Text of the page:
[ The Real McCoy Online Home ]                                                                                                                         July 10, 2009
News

Remaining buildings in former 
hospital area torn down

An era is coming to an end with the demolition of the last remaining wooden buildings in Fort McCoy’s 1000 block, which once was home to the installation’s hospital.

Photo: Employees from Gerke Excavating of Tomah, Wis., a subcontracted firm, tear down buildings in the former hospital area. Charpie-Solitt of Chicago was the general contractor for the project. (Photo by Rob Schuette)
Employees from Gerke Excavating of Tomah, Wis., a subcontracted firm, tear down buildings in the former hospital area. Charpie-Solitt of Chicago was the general contractor for the project. (Photo by Rob Schuette)

The buildings in the area housed a complete hospital, which included surgical capabilities, during the World War II era.

The buildings were part of the new Camp McCoy cantonment area, which was built in 1942.

The 1,800-bed station hospital was one of the 15 induction and basic training centers for Army nurses during World War II. Altogether, 27,330 nurses underwent training throughout the Army, with Camp McCoy serving as one of the largest sites. A four-week course included 144 hours on military courtesy, discipline, correspondence, security, self-protection (e.g. gas-mask training), physical fitness, drill, sanitation, insect control and care of chemical casualties.

After the war, the installation was put on inactive status. Camp McCoy, including the station hospital, was reactivated in 1950 shortly after the conflict in Korea began.

The hospital came to the aid of the civilian community during the polio epidemic in the early 1950s. During 1952, more than 100 civilian patients were treated at the Camp McCoy station hospital.

Photo: A view of the former hospital buildings in 1946. The remaining buildings in the area recently were removed. (History Center Archives)
A view of the former hospital buildings in 1946. The remaining buildings in the area recently were removed. 
(History Center Archives)

Also during the Korean Conflict, the hospital had a nursery that brought 352 "civies" into the world in its first year.

In addition to three Army nurses working in eight-hour shifts, the department was staffed by six civilian attendants and several members of the Women’s Army Corps.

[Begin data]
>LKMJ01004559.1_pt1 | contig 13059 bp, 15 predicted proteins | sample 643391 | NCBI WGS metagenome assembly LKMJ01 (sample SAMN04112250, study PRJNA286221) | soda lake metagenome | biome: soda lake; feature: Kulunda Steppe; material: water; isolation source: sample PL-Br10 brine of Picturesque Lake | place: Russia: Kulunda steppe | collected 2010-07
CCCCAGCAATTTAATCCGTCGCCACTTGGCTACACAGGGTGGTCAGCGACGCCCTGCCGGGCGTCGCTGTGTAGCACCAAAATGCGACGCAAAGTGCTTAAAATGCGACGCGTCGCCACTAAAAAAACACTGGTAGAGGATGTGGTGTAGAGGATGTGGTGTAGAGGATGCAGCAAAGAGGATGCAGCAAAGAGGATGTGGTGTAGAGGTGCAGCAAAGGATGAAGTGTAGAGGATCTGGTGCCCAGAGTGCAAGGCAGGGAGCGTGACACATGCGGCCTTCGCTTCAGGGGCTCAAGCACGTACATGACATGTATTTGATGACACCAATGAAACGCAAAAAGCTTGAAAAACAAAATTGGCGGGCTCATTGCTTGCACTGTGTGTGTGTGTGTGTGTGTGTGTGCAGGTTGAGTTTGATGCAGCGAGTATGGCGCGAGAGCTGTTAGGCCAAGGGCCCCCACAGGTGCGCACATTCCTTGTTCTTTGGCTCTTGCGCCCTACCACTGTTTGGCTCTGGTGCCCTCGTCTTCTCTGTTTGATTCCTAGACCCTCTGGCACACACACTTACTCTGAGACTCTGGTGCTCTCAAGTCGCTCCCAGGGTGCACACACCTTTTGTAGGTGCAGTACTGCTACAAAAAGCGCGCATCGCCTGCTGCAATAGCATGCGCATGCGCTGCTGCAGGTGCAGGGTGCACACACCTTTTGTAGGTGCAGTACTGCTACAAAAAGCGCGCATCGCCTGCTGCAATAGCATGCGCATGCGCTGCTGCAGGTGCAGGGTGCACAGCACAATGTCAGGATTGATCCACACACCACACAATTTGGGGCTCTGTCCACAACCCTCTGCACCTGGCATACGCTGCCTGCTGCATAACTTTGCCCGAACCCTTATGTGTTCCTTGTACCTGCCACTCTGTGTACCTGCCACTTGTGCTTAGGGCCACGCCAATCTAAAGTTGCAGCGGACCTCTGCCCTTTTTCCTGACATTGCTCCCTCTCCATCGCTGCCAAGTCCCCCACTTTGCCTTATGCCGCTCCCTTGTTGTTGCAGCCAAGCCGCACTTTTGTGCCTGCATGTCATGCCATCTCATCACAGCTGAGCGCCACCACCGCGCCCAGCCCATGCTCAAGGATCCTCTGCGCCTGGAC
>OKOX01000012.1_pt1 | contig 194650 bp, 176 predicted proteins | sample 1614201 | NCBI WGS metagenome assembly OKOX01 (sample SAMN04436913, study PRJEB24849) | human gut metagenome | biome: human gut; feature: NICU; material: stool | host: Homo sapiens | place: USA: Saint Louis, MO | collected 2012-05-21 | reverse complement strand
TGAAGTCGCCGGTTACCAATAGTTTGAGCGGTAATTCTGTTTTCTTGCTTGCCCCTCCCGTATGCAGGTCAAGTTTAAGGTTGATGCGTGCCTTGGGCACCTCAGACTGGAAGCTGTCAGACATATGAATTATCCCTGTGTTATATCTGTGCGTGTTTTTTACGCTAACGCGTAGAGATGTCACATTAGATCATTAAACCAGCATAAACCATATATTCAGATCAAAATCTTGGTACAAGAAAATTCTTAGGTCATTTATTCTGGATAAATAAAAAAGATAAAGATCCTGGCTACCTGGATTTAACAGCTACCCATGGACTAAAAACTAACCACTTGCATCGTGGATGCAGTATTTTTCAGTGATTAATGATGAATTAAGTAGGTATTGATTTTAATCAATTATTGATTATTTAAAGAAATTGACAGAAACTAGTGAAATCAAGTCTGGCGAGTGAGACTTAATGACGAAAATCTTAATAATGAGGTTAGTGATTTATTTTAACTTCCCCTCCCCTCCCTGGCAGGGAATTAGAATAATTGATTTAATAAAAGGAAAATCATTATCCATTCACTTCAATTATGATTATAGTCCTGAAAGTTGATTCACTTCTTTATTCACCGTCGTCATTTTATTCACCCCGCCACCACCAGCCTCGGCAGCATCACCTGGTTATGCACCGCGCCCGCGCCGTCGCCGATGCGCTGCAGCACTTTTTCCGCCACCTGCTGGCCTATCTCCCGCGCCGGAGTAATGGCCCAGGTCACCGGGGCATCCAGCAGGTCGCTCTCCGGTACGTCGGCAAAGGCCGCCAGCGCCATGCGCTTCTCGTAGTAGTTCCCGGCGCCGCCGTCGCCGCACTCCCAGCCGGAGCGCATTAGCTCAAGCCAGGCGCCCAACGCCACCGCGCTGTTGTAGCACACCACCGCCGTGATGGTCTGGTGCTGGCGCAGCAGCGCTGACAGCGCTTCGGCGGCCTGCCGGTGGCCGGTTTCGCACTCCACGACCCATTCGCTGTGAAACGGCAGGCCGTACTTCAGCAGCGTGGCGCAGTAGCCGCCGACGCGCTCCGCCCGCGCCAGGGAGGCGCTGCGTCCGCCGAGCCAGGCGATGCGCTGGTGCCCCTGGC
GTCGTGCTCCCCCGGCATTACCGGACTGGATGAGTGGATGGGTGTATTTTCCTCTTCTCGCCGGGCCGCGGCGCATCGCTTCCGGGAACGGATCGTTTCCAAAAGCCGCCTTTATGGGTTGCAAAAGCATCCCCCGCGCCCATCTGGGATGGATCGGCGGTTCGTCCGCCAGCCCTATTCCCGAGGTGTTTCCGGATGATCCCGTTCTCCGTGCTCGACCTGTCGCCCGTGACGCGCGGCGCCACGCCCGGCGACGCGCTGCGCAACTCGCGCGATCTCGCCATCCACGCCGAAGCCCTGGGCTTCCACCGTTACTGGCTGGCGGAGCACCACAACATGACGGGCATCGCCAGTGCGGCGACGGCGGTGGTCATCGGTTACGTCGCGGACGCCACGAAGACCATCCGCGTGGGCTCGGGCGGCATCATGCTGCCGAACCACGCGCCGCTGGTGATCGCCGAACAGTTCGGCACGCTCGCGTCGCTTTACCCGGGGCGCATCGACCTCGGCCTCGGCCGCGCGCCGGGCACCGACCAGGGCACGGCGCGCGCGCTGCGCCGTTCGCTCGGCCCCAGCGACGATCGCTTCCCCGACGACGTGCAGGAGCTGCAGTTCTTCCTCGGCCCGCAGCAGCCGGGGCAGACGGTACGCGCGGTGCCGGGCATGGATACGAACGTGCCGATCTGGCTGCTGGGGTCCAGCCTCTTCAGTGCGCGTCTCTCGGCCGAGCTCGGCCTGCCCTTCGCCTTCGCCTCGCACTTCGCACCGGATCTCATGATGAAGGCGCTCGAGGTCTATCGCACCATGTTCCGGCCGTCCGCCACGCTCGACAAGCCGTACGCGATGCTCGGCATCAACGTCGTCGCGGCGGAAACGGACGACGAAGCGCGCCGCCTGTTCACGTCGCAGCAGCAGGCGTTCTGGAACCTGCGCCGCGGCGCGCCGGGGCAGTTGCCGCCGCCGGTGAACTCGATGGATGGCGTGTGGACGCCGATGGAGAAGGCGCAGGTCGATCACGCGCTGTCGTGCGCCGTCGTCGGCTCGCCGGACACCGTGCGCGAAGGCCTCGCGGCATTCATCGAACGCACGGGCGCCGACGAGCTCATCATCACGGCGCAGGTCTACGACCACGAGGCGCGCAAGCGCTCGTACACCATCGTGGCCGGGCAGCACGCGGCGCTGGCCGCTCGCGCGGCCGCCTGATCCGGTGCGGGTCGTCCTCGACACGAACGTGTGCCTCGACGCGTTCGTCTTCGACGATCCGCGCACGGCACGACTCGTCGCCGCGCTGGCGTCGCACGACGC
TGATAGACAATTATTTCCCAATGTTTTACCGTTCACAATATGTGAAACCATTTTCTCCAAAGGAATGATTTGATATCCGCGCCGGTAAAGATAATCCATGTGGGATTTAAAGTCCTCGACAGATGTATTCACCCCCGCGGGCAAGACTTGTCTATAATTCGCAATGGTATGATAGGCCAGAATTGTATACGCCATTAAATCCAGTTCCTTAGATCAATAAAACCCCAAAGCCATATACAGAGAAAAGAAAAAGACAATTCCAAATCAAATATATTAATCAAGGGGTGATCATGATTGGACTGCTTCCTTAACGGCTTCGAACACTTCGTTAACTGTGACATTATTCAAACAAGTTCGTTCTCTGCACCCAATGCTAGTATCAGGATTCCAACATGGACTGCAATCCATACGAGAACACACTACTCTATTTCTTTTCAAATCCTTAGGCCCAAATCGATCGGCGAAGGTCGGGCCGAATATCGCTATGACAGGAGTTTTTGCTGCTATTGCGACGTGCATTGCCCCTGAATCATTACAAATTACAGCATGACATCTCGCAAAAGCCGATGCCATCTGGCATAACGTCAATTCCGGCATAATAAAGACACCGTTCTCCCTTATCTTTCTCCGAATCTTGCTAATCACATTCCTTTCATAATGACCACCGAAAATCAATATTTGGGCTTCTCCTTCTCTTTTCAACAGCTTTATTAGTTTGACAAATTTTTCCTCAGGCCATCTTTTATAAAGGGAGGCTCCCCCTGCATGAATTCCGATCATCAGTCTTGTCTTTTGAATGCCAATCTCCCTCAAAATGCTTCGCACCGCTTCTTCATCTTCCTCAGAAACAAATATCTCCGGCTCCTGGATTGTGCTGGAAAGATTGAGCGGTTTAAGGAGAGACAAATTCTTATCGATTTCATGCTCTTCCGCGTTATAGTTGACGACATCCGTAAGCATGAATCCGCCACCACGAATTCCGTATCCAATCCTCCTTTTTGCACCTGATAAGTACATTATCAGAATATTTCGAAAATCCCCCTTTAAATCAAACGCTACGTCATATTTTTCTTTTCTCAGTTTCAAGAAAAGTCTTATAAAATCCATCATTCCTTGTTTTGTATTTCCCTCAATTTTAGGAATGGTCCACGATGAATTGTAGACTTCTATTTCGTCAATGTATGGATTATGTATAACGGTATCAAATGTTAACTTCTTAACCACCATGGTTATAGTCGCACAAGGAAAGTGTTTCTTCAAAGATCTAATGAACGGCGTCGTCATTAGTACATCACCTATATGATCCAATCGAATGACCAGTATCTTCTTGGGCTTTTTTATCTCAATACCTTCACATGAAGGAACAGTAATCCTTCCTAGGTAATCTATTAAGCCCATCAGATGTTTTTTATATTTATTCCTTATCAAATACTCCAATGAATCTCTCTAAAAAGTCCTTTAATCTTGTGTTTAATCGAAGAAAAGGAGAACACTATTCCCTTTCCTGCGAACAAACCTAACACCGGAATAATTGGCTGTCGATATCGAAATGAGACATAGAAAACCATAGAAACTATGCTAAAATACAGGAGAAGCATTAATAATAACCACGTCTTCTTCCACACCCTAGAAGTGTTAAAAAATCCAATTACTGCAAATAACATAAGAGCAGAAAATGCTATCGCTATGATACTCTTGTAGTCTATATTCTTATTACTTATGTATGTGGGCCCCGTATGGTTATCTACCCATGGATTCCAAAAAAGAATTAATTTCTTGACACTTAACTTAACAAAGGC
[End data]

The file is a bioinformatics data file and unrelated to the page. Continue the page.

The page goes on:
The two doctors heading the department provided prenatal care to young mothers throughout their pregnancy.

The next major use of the former hospital area was as the Troop Medical Clinic (TMC) location, during summer annual training in the 1980s when medical units conducted annual training.

When that wasn’t occurring, the TMC service was offered in the 1400 block during the summer annual-training season.

The TMC facilities moved to the 1600 block with the opening of a new facility in August 1990. Most recently, the TMC has been located in the 2600 block.

The former hospital buildings were prominently used during Operation Desert Shield/Storm as a processing center for Soldiers mobilizing and demobilizing to support the Gulf War in the 1990-91 time frame.

After that, the buildings were used to support medical training coordinated by Regional Training Site-Medical (RTS-Medical). The buildings served as classrooms, while the DEPMEDS (Deployable Medical System) tents were used to conduct medical training.

Gerry Meyer, RTS-Medical executive officer, said the former hospital buildings had outlived their purpose to support medical training for the organization.

"We have been acquiring either new or recently renovated facilities to support our training," Meyer said. "The latest project will add two structures, which will support a biomedical repair building (17,000-square-feet) and a classroom facility (12,000-square-feet). These buildings will offer state-of-the-art systems to support medical and mobilization training of our Soldiers."

(Compiled from information in the Fort McCoy History and Heritage booklet; the Nov. 24, 2000 special section of the Fort McCoy Triad Fort McCoy: The Korean War Years; the Aug. 10, 1990 Triad, and the Fort McCoy Archaeology Laboratory.)

 

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